https://doi.org/10.7567/APEX.10.013007Cited byReferences

Ge doping of β-Ga2O3 films grown by plasma-assisted molecular beam epitaxy

Elaheh Ahmadi et al 2017 Appl. Phys. Express10 041102

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The Ge doping of β-Ga 2O 3(010) films was investigated using plasma-assisted molecular beam epitaxy as the growth method. The dependences of the amount of Ge incorporated on the substrate temperature, Ge-cell temperature, and growth regime were studied by secondary ion mass spectrometry. The electron concentration and mobility were investigated using Van der Pauw Hall patterns. Hall measurement confirmed that Ge acts as an n-dopant in β-Ga 2O 3(010) films. These results were compared with similar films doped by Sn. The Hall data showed an improved electron mobility for the same electron concentration when Ge is used instead of Sn as the dopant.

https://doi.org/10.7567/APEX.10.041102Cited byReferences

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View all abstracts

More Review articles

Neuromorphic computing enabled by physics of electron spins: Prospects and perspectives

Abhronil Sengupta and Kaushik Roy 2018 Appl. Phys. Express11 030101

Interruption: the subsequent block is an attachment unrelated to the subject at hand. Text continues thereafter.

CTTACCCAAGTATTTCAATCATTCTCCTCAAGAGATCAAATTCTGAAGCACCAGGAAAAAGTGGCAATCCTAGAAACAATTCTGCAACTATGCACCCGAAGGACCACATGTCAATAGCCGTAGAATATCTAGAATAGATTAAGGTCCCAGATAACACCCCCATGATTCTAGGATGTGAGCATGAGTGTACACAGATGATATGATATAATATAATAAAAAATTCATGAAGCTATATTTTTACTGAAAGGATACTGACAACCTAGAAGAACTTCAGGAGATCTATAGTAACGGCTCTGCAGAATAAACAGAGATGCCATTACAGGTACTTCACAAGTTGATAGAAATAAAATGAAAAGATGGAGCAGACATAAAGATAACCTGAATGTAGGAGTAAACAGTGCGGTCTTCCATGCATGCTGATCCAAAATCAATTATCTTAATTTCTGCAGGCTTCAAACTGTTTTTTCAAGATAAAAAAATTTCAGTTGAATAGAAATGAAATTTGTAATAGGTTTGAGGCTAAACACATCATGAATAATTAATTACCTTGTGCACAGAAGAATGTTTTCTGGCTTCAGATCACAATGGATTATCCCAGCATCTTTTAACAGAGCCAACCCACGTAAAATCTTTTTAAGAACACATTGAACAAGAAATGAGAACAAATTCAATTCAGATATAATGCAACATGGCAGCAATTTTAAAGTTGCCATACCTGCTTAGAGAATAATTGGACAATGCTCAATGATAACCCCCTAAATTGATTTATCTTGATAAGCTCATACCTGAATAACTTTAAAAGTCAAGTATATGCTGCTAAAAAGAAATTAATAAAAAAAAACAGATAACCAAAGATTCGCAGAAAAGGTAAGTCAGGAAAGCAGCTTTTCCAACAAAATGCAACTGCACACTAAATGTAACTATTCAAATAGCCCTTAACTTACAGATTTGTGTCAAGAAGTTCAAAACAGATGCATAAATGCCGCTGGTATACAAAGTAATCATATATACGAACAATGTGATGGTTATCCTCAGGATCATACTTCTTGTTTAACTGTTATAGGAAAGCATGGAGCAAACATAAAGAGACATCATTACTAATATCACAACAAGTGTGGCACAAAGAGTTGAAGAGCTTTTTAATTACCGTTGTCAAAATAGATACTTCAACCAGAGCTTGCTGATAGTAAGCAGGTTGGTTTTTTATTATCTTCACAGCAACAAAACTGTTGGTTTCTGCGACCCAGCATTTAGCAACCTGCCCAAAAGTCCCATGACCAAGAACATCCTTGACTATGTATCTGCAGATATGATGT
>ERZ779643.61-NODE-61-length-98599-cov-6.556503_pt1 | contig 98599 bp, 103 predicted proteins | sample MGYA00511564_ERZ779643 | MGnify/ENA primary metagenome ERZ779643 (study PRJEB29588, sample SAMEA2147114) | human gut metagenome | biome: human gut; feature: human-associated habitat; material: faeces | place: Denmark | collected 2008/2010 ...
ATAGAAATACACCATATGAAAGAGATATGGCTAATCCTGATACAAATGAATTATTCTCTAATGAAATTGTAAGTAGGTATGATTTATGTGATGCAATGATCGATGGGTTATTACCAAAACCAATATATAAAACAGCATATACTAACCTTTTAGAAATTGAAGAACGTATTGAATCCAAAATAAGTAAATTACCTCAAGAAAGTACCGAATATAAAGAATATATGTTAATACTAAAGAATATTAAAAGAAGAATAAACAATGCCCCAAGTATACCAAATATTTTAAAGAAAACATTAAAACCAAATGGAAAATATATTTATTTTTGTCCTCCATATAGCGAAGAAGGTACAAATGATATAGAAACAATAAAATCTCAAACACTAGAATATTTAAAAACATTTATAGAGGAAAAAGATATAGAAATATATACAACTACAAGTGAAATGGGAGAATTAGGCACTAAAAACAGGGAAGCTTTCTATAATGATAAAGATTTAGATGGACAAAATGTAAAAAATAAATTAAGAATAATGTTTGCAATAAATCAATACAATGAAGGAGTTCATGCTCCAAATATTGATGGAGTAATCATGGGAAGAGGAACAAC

View abstractView articlePDF

“Spintronics” refers to the understanding of the physics of electron spin-related phenomena. While most of the significant advancements in this field has been driven primarily by memory, recent research has demonstrated that various facets of the underlying physics of spin transport and manipulation can directly mimic the functionalities of the computational primitives in neuromorphic computation, i.e., the neurons and synapses. Given the potential of these spintronic devices to implement bio-mimetic computations at very low terminal voltages, several spin-device structures have been proposed as the core building blocks of neuromorphic circuits and systems to implement brain-inspired computing. Such an approach is expected to play a key role in circumventing the problems of ever-increasing power dissipation and hardware requirements for implementing neuro-inspired algorithms in conventional digital CMOS technology. Perspectives on spin-enabled neuromorphic computing, its status, and challenges and future prospects are outlined in this review article.

https://doi.org/10.7567/APEX.11.030101References